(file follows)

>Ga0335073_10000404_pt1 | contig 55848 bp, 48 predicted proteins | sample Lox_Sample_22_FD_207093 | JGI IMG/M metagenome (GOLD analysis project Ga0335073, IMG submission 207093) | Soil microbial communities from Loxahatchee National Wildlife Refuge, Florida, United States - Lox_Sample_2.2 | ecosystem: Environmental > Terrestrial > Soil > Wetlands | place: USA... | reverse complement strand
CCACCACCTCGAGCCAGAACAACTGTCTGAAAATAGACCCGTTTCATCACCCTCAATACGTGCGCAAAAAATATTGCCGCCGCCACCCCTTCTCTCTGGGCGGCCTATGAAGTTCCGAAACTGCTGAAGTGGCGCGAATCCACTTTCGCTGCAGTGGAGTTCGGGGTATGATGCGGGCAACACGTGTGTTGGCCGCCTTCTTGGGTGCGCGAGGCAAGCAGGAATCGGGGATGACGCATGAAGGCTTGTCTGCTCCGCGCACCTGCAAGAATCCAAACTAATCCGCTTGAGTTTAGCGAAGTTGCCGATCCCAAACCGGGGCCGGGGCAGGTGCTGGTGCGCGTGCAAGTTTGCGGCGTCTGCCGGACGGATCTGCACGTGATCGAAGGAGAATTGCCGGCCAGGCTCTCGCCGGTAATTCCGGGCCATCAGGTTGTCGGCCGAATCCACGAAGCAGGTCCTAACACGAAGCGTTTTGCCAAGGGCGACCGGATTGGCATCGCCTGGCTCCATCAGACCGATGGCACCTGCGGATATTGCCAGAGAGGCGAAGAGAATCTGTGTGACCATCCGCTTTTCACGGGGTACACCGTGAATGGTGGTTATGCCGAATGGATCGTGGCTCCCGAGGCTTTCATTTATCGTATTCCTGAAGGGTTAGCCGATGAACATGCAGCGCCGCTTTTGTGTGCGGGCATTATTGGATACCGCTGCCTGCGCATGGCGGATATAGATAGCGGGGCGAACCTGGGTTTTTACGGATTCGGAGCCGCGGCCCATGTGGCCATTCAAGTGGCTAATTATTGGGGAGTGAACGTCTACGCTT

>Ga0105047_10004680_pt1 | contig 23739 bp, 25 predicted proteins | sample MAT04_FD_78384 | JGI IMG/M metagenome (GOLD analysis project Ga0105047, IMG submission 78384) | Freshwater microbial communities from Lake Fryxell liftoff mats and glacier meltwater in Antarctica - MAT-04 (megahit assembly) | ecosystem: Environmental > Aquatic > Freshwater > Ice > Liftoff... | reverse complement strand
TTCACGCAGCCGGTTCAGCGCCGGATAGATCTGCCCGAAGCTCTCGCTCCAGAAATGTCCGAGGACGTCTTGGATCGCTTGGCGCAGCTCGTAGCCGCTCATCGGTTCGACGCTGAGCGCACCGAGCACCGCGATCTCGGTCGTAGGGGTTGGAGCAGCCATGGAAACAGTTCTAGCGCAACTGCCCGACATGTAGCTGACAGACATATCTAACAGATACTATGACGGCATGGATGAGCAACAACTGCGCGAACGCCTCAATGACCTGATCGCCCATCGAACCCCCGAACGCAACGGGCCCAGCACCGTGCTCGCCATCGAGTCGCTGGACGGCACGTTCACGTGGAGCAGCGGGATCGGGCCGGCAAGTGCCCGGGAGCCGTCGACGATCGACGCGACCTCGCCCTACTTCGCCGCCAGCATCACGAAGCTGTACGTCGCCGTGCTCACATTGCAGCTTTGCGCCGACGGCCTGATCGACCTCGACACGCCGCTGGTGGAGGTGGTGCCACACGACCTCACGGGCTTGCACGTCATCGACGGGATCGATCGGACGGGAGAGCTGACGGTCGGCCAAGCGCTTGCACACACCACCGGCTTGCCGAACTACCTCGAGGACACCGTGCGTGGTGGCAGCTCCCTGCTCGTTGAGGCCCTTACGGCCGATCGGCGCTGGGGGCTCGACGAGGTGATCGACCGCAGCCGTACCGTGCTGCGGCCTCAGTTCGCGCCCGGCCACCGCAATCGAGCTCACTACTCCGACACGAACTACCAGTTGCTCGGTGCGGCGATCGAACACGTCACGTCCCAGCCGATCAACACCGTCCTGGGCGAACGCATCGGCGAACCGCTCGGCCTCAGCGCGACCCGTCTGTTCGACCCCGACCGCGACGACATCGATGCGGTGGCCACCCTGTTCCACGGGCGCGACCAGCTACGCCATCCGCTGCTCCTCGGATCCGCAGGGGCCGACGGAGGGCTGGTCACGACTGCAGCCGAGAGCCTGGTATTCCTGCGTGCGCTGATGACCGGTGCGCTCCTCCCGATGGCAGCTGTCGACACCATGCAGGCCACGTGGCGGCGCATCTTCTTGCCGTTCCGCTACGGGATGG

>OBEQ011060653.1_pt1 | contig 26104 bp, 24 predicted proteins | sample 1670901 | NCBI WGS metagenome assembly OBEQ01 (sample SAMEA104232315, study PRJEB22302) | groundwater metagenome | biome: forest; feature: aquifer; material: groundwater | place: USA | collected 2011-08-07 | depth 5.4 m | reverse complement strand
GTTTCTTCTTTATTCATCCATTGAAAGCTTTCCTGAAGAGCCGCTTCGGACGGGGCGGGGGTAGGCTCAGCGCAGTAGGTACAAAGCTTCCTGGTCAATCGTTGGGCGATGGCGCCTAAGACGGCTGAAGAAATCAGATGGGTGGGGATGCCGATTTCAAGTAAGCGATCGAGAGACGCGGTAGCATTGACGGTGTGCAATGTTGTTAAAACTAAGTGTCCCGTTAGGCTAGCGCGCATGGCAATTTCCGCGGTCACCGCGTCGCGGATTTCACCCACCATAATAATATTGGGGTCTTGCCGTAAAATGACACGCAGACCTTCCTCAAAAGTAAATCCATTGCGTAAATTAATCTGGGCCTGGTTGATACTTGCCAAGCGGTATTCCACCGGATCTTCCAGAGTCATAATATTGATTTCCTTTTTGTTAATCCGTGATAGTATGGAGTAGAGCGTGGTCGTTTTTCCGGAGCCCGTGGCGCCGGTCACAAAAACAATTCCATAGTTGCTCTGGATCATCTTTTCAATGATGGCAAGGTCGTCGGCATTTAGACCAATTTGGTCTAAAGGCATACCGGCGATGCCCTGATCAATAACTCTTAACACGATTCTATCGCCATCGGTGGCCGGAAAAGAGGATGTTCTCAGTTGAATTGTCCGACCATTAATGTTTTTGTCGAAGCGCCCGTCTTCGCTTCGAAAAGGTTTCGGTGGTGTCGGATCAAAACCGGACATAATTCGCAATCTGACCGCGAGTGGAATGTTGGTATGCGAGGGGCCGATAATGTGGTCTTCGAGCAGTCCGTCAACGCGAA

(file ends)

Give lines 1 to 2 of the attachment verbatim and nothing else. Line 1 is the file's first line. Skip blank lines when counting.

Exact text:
>Ga0335073_10000404_pt1 | contig 55848 bp, 48 predicted proteins | sample Lox_Sample_22_FD_207093 | JGI IMG/M metagenome (GOLD analysis project Ga0335073, IMG submission 207093) | Soil microbial communities from Loxahatchee National Wildlife Refuge, Florida, United States - Lox_Sample_2.2 | ecosystem: Environmental > Terrestrial > Soil > Wetlands | place: USA... | reverse complement strand
CCACCACCTCGAGCCAGAACAACTGTCTGAAAATAGACCCGTTTCATCACCCTCAATACGTGCGCAAAAAATATTGCCGCCGCCACCCCTTCTCTCTGGGCGGCCTATGAAGTTCCGAAACTGCTGAAGTGGCGCGAATCCACTTTCGCTGCAGTGGAGTTCGGGGTATGATGCGGGCAACACGTGTGTTGGCCGCCTTCTTGGGTGCGCGAGGCAAGCAGGAATCGGGGATGACGCATGAAGGCTTGTCTGCTCCGCGCACCTGCAAGAATCCAAACTAATCCGCTTGAGTTTAGCGAAGTTGCCGATCCCAAACCGGGGCCGGGGCAGGTGCTGGTGCGCGTGCAAGTTTGCGGCGTCTGCCGGACGGATCTGCACGTGATCGAAGGAGAATTGCCGGCCAGGCTCTCGCCGGTAATTCCGGGCCATCAGGTTGTCGGCCGAATCCACGAAGCAGGTCCTAACACGAAGCGTTTTGCCAAGGGCGACCGGATTGGCATCGCCTGGCTCCATCAGACCGATGGCACCTGCGGATATTGCCAGAGAGGCGAAGAGAATCTGTGTGACCATCCGCTTTTCACGGGGTACACCGTGAATGGTGGTTATGCCGAATGGATCGTGGCTCCCGAGGCTTTCATTTATCGTATTCCTGAAGGGTTAGCCGATGAACATGCAGCGCCGCTTTTGTGTGCGGGCATTATTGGATACCGCTGCCTGCGCATGGCGGATATAGATAGCGGGGCGAACCTGGGTTTTTACGGATTCGGAGCCGCGGCCCATGTGGCCATTCAAGTGGCTAATTATTGGGGAGTGAACGTCTACGCTT